“It’s actually not too bad,” Brigman said of the area, before offering an important bit of information. “I’m in Turlock which is a couple towns over. I think Turlock is a little nicer for sure. Around the field can be a little dodgy, you might not want to hang out there for too long. It’s kind of tough being in a place where you don’t know any of the roads, you don’t know where you’re at, you don’t know where any of the food is. I think that’s a tough part for the first few weeks. Once you get used to it, it’s not too bad.”

(Note: According to Wells Dusenberry, Brigman will report to the Marlins’ High-A affiliate in Jupiter, FL.)

Aside from its not-too-badness, Modesto was also close enough to Brigman’s hometown for his family to come to games. Brigman’s father, Vince, is a former collegiate player at the University of Pacific. He installed a batting cage in the family’s home so Bryson and his younger brothers Dawson (soon to be a freshman on the Santa Clara baseball team), Keenan (playing at University of California-San Diego), and Coleman (entering senior year at Valley Christian High School in San Jose) could sharpen their skills. To this day, Bryson still values the advice of those who know his hitting habits best.

“We all have similar things to our swing. I don’t think they really know how much I trust in what they say and what they see,” Brigman said of his brothers. “I think they more think, ‘Oh, Bryson has the most experience. He’s the oldest. He’s at the highest level.’ They’ll come to me and ask, ‘How do I approach this?’ rather than giving me some advice. They don’t really know how much they actually know about the game. It’s always good talking with them.”

As for his father’s teachings, Brigman says that it worked in harmony with the things Modesto’s coaching staff preaches.

“This year, it’s actually been pretty on point with that the coaches are saying,” Brigman said, referring to his father’s tips. “When I came into Spring Training I told them that I wanted to stick with one thing. The year before in Clinton, I was changing a whole bunch of things with my swing. I’d be trying different things, the coaches would say, ‘Why don’t you try a leg kick?’ My dad would say, ‘You don’t need to do that, you’ve never done that.’ The coaches and my dad both know that I want to stick to one thing, and they both believe that’ll help me be more successful. It’s been pretty much coherent across the board. We’re on the same page this season.”

Photo courtesy of Bryson Brigman/Instagram

When he wasn’t squaring up his dad’s pitching in a homemade batting cage, Brigman was also playing youth hockey at an extremely high level. As a kid, he would fly to Los Angeles on the weekends, trading his cleats and bat for skates and a stick. Playing for the Los Angeles Selects program in seventh, eighth, and ninth grade was something that Brigman considered a secondary sport. While he opines that playing hockey may have helped him develop quick hands and coordination, he admitted to Jesse Geleynse of the Everett Herald that his style of play involved mostly “standing in front of the goalie and getting those garbage goals”. Unfortunately, due to Modesto’s civic restrictions, hockey became a thing of Brigman’s past.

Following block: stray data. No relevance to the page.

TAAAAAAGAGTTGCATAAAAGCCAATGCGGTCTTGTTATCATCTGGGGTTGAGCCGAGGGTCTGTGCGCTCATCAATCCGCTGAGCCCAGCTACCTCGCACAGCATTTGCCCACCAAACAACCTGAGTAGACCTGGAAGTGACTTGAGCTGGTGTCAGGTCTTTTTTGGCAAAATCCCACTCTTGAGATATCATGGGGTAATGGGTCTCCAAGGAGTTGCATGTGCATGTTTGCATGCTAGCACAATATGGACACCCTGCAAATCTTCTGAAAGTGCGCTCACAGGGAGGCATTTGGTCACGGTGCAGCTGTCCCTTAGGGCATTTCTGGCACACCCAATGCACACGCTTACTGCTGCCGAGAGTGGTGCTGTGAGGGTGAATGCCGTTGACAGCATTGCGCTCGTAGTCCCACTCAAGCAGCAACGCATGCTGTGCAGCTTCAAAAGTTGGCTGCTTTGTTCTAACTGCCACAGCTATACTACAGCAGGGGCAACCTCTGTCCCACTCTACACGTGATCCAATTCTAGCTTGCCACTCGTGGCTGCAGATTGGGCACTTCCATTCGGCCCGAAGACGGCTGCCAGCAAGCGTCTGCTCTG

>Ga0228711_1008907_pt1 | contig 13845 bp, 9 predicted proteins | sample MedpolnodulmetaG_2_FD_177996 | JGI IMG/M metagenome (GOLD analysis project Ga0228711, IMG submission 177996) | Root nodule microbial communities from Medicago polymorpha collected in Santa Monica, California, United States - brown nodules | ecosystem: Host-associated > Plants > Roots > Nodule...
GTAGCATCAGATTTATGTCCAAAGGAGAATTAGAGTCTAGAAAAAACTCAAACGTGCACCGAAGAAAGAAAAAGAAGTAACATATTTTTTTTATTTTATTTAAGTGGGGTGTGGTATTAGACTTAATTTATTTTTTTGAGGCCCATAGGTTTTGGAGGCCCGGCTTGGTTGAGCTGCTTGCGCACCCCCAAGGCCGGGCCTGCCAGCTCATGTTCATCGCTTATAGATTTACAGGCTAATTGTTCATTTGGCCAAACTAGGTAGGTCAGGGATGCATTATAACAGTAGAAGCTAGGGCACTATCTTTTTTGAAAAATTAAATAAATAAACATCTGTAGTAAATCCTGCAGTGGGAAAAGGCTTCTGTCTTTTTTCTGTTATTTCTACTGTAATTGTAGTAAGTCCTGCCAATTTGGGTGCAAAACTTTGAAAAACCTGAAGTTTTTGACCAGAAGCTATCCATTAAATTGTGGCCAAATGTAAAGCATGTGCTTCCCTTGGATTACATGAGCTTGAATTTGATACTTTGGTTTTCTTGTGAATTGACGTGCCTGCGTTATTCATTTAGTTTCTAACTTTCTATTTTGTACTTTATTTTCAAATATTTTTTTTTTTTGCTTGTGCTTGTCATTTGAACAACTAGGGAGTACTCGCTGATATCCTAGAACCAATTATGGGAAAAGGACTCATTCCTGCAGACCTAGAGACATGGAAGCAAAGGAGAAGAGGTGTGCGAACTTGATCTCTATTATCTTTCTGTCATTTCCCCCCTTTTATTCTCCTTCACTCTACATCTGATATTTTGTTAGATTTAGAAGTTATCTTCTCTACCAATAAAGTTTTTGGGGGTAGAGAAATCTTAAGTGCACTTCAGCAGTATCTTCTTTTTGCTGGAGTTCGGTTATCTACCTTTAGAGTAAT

“I have not seen any skating rinks in Modesto so far,” the Nuts’ shortstop complains. “I’ve always wanted to go out and mess around, but never really had the chance. The extent of my skating so far has been, like, Christmas in the park ice rinks. But that’s about it.”

Luckily for baseball fans, Brigman has found a home on the diamond rather than the ice. He says he’s settled, and comfortable, at shortstop. He played primarily shortstop growing up until arriving at USD, where Yankees’ 2015 first-rounder Kyle Holder, the incumbent at the position, bumped Brigman to second. He’s acutely aware of the players manning the middle infield spots at Safeco Field, and, like many of us, fell victim to the whirlwind of emotions encapsulating the 2018 season.

“I’ve seen a good amount of the Mariners. It’s just the highlights, obviously. I rarely ever get to see a full game. To see Jean get the All-Star bid, it’s tough not to want to be like him. He absolutely rakes. We have that similar gap-to-gap power swing. He finds barrels all the time, hopefully he can keep it going for the boys here. When Robbie comes back, it’ll be that last little push.”

Expected or not, the last four months in the Mariners organization have certainly been eventful. Whether it culminates with the ultimate postseason goal, the big club’s early success has brought trickle-down inspiration to the minors.

“We all knew we had that ability,” Brigman says of his former MLB brethren in Seattle. “But I don’t think we expected to be doing as well as we are.”

Brigman paused, and finally offered a near-perfect summation of Mariner participation, fandom, and investment in the year 2018.

“It’s crazy to see how good they’re doing, man.”